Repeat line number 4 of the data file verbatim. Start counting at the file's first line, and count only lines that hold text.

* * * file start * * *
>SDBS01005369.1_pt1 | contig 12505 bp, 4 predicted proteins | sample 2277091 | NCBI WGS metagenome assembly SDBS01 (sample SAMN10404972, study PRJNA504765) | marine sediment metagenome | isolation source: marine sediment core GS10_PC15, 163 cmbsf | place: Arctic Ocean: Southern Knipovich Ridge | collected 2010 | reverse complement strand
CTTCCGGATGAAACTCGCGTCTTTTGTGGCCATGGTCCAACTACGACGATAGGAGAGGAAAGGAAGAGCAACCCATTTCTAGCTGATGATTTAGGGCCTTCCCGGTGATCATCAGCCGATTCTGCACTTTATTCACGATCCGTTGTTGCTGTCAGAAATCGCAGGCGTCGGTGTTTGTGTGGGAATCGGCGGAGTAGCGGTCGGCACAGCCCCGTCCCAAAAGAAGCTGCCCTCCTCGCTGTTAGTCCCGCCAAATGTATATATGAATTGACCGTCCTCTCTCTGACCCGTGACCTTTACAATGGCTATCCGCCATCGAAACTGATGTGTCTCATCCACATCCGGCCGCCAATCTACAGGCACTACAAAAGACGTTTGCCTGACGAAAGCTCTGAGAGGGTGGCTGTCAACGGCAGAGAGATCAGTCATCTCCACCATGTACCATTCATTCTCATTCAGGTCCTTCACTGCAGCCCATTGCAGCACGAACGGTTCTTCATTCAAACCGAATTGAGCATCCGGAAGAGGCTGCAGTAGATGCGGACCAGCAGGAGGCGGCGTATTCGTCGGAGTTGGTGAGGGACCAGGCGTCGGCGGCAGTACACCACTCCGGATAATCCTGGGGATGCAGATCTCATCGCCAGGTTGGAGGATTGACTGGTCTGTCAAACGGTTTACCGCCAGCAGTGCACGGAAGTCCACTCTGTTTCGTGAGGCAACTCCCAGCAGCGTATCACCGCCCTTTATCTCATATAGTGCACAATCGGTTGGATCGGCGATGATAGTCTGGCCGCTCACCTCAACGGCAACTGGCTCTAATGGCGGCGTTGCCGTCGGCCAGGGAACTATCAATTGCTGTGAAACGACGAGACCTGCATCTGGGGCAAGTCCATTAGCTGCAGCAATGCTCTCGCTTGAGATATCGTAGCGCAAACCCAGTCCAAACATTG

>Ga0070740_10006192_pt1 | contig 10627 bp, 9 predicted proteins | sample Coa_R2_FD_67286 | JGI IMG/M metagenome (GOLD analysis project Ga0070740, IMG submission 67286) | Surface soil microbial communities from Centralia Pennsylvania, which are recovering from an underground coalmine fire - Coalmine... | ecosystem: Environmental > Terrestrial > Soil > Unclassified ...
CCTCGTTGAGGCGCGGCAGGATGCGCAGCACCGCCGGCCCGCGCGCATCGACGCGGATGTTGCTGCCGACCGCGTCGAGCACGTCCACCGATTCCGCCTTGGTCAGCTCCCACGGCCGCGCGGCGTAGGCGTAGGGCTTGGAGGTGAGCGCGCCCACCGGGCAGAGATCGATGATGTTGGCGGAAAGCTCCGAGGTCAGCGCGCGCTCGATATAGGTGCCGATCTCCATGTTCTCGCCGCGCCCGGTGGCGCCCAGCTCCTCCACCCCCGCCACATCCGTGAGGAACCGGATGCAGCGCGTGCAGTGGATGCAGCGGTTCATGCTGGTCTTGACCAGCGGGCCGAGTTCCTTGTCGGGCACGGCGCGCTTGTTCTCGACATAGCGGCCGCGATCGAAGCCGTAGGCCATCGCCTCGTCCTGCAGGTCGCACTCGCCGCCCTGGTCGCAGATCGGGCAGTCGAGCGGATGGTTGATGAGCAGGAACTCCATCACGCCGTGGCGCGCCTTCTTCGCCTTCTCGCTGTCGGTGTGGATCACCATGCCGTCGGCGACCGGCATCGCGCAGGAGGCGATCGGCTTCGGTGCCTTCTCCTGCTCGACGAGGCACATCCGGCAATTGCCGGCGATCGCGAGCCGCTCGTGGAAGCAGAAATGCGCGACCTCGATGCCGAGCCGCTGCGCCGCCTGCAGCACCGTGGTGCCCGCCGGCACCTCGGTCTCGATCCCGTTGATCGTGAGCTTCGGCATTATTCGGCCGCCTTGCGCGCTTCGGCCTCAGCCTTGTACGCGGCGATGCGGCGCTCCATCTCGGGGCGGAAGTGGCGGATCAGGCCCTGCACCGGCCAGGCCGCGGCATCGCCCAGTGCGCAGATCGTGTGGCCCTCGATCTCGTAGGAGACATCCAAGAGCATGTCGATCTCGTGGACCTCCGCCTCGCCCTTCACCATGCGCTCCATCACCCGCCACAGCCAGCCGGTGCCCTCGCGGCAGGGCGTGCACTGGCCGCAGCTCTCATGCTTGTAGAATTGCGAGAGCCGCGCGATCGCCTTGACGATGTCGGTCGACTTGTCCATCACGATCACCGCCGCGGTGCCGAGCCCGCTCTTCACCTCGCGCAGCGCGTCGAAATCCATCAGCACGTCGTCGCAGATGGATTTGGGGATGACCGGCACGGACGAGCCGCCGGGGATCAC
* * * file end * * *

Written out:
CCTCGTTGAGGCGCGGCAGGATGCGCAGCACCGCCGGCCCGCGCGCATCGACGCGGATGTTGCTGCCGACCGCGTCGAGCACGTCCACCGATTCCGCCTTGGTCAGCTCCCACGGCCGCGCGGCGTAGGCGTAGGGCTTGGAGGTGAGCGCGCCCACCGGGCAGAGATCGATGATGTTGGCGGAAAGCTCCGAGGTCAGCGCGCGCTCGATATAGGTGCCGATCTCCATGTTCTCGCCGCGCCCGGTGGCGCCCAGCTCCTCCACCCCCGCCACATCCGTGAGGAACCGGATGCAGCGCGTGCAGTGGATGCAGCGGTTCATGCTGGTCTTGACCAGCGGGCCGAGTTCCTTGTCGGGCACGGCGCGCTTGTTCTCGACATAGCGGCCGCGATCGAAGCCGTAGGCCATCGCCTCGTCCTGCAGGTCGCACTCGCCGCCCTGGTCGCAGATCGGGCAGTCGAGCGGATGGTTGATGAGCAGGAACTCCATCACGCCGTGGCGCGCCTTCTTCGCCTTCTCGCTGTCGGTGTGGATCACCATGCCGTCGGCGACCGGCATCGCGCAGGAGGCGATCGGCTTCGGTGCCTTCTCCTGCTCGACGAGGCACATCCGGCAATTGCCGGCGATCGCGAGCCGCTCGTGGAAGCAGAAATGCGCGACCTCGATGCCGAGCCGCTGCGCCGCCTGCAGCACCGTGGTGCCCGCCGGCACCTCGGTCTCGATCCCGTTGATCGTGAGCTTCGGCATTATTCGGCCGCCTTGCGCGCTTCGGCCTCAGCCTTGTACGCGGCGATGCGGCGCTCCATCTCGGGGCGGAAGTGGCGGATCAGGCCCTGCACCGGCCAGGCCGCGGCATCGCCCAGTGCGCAGATCGTGTGGCCCTCGATCTCGTAGGAGACATCCAAGAGCATGTCGATCTCGTGGACCTCCGCCTCGCCCTTCACCATGCGCTCCATCACCCGCCACAGCCAGCCGGTGCCCTCGCGGCAGGGCGTGCACTGGCCGCAGCTCTCATGCTTGTAGAATTGCGAGAGCCGCGCGATCGCCTTGACGATGTCGGTCGACTTGTCCATCACGATCACCGCCGCGGTGCCGAGCCCGCTCTTCACCTCGCGCAGCGCGTCGAAATCCATCAGCACGTCGTCGCAGATGGATTTGGGGATGACCGGCACGGACGAGCCGCCGGGGATCAC